# Xavier Geerinck - Blog

My thoughts, tutorials and learnings

# Reinforcement Learning with the Bonsai Platform

Xavier Geerinck

May 05, 2020 / ai ai-ml ai-rl

The Bonsai Machine Teaching platform has been released! Promising an easy to use environment for end-to-end Reinforcement Learning projects, starting with simulator selection / integration to algorithm configuration and training.

Of course I had to instantly try this out! Seeing that I “stalked” this team endlessly for over a year 😉

Let’s try using the platform for our simple “CartPole” example as covered before..

## Understanding Brains and Inkling

### Introduction

Bonsai utilizes the concept called “Brains”. This concept is quite similar to my previously detailed digital twin and reinforcement learning combination posts, where they create an Inkling program that goes over the State, Action and Reward definitions.

Next to these definitions, there is also meta information added such as the configuration of the environment, which simulation environment to utilize, when the terminal state is reached, …

At the end of this file, a block is added that summarizes all of this together, called a concept with curriculum.

### Creating a Brain for CartPole

When we dive into the example for the “Stellar Cartpole” problem, we can find a beautiful example worked out for us that can train the cartpole environment.

To go a bit more in detail, let’s break this up in the respective State, Action and Reward definition as well as Concept creation.

# Full Simulator State
type SimState {
cart_position: number,
cart_velocity: number,
pole_angle: number,
pole_angular_velocity: number
}

Action (actions to take):

type SimAction {
command: number<-1 .. 1> # Left = -1, None = 0, Right = 1
}

Reward:

In Cartpole we want it to stay stable. Stable can be defined in multiple ways, but to give 2 examples:

• Getting the Cartpole as stable as possible (e.g. go for the longest number of iterations, taking the rotation angle into account as a negative reward)
• Making the Cartpole survive (e.g. go for the longest number of iterations - shown below)
function BalancePoleReward(State: SimState) {
# Reward it for not falling.
return 1.0
}

Concept / Curriculum:

# Define a concept graph with a single concept
graph (input: SimState): SimAction {
concept BalancePole(input): SimAction {
curriculum {
# The source of training for this concept is a simulator
# that takes an action as an input and outputs a state.
source simulator (Action: SimAction): SimState {
# Automatically launch the simulator with this
# registered package name.
package "Cartpole"
}

# The objective of training is expressed as a goal with two
# subgoals: don't let the pole fall over, and don't move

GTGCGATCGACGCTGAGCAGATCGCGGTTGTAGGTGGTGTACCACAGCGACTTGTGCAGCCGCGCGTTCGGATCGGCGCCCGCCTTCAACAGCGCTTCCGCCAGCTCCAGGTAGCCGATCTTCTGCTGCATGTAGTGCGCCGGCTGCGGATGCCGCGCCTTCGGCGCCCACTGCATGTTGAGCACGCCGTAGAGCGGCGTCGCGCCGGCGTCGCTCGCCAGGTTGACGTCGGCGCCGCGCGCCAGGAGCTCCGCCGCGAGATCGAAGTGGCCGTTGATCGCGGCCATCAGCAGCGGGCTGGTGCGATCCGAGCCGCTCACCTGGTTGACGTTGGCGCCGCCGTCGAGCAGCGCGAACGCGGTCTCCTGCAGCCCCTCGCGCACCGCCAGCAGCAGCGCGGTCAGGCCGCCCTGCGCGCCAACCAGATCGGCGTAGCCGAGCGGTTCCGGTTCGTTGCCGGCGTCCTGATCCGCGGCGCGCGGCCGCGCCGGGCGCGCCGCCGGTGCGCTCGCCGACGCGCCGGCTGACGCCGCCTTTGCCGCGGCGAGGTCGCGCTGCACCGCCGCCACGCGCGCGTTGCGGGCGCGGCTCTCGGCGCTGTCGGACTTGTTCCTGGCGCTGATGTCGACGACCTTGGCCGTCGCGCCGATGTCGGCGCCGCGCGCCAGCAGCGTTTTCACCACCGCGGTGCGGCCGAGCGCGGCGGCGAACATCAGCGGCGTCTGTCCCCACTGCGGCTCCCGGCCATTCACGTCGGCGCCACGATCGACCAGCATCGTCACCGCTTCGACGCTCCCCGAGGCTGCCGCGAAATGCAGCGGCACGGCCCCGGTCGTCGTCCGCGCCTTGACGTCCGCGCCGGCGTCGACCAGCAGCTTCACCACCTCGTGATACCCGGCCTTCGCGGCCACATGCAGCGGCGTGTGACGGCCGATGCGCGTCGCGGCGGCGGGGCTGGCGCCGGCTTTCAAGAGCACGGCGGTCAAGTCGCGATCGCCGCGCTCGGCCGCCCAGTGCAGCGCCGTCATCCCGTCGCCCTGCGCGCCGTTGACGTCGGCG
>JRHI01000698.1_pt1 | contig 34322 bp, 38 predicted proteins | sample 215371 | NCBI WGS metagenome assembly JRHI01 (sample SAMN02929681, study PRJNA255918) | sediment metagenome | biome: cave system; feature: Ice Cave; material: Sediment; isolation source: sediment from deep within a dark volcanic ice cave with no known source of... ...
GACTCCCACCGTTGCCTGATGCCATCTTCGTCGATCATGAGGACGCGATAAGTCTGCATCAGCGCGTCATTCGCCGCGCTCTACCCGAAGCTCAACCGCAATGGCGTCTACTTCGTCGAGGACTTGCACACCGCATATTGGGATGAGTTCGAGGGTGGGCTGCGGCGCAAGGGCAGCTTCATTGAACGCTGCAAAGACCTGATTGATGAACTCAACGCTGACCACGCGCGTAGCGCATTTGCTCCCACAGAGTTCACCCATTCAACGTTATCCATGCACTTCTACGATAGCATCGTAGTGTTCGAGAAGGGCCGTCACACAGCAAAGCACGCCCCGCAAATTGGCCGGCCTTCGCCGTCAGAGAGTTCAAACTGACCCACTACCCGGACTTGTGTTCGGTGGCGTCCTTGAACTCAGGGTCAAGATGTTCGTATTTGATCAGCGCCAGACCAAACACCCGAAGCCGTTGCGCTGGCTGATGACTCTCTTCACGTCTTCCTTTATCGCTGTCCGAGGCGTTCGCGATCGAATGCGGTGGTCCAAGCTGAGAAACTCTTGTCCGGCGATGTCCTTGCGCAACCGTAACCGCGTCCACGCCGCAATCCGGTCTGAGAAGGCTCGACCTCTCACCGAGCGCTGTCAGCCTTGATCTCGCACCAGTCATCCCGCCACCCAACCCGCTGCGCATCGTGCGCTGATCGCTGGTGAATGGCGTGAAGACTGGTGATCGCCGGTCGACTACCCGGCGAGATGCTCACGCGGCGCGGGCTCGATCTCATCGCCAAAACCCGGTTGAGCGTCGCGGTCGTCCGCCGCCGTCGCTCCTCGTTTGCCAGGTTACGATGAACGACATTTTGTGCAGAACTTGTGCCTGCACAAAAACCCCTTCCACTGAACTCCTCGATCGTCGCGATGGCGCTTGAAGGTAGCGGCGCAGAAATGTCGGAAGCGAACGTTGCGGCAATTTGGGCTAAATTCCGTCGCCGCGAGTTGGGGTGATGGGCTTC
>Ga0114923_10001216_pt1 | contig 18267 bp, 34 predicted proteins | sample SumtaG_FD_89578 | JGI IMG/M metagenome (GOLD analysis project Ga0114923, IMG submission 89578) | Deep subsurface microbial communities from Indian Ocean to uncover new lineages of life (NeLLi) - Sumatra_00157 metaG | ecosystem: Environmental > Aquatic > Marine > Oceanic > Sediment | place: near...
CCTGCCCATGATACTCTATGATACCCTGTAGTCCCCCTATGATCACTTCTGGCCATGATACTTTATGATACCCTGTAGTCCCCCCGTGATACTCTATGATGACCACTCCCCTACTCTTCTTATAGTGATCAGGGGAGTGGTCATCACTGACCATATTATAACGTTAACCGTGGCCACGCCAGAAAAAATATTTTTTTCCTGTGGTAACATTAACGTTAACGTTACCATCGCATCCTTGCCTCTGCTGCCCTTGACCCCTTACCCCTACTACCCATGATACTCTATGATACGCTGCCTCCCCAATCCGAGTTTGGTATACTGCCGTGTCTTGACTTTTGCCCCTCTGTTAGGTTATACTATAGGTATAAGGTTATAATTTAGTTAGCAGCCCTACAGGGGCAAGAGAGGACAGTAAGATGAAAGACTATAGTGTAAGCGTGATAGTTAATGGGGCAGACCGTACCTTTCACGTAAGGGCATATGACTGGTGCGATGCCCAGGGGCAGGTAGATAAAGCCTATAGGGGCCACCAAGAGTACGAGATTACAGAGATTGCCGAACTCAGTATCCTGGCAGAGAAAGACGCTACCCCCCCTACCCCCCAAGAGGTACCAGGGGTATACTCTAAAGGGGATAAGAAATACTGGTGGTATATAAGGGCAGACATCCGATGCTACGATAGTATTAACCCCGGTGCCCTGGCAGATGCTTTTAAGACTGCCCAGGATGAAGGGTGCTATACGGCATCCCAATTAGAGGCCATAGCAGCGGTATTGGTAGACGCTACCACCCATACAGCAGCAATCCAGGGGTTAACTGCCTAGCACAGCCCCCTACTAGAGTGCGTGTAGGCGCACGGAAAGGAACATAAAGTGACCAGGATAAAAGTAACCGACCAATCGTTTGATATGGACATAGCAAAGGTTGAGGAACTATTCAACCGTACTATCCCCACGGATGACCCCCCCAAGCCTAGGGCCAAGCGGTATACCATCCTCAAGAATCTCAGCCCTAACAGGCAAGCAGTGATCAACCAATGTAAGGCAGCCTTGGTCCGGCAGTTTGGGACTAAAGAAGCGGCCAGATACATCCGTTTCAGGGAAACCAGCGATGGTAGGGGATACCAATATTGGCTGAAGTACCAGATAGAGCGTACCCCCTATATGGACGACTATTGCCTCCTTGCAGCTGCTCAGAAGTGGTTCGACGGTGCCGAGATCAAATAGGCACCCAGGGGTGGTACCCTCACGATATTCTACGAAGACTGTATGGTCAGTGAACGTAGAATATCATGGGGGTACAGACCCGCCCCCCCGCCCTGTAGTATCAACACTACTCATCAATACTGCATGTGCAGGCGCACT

# the cart off the track.
goal (State: SimState) {
avoid Fall Over:
Math.Abs(State.pole_angle) in Goal.RangeAbove(MaxPoleAngle)
avoid Out Of Range:
Math.Abs(State.cart_position) in Goal.RangeAbove(TrackLength / 2)
}

training {
# Limit the number of iterations per episode to 120. The default
# is 1000, which makes it much tougher to succeed.
EpisodeIterationLimit: 120
}
}
}
}

All of this is thrown into an easy to use interface:

## Training our Brain

Once the Brain has defined, it’s as easy as clicking the “Start Training” button as displayed above. This will kick of the learning platform that will automatically spin up the underlying training environment cluster and simulator to start maximizing our reward. There is no need to know anything about Reinforcement Learning algorithms to actually train the model! 😉

What I love here is how clear they made it that the simulator is our “World” and that the agent is taking actions and receiving observations.

After a couple of minutes of training we are starting to see the reward increase beautifully, reaching the same reward as our previous Cartpole Example description which utilizes Q-Learning algorithm after ~1hr.

A thing I noticed is that training seems to go slower compared to testing it on myself. This is due to the usage of Deep Reinforcement Learning! The state action discritization is using a Neural Net rather than a fixed state array, thus on these small environments taking a longer time. When we would run this on a large-world example with millions of states, we would mainly look at a Neural Network.

## Testing the Brain

Once the Brain is trained, we can start an assessment that will launch the CartPole environment and visualize it, showing how well our brain is performing.

What I love here is that we are able to see different charts, illustrating what is happening in the observation space.

## Conclusion

All of the above might look easy, but this is because the Bonsai platform makes it easy! It’s no easy feat towards such a beautiful simulation integration as well as automated (and abstracted away) training.

Therefor, a big well done to the entire Bonsai team for making this such an amazing platform, I can’t wait to see how it will evolve over the coming years.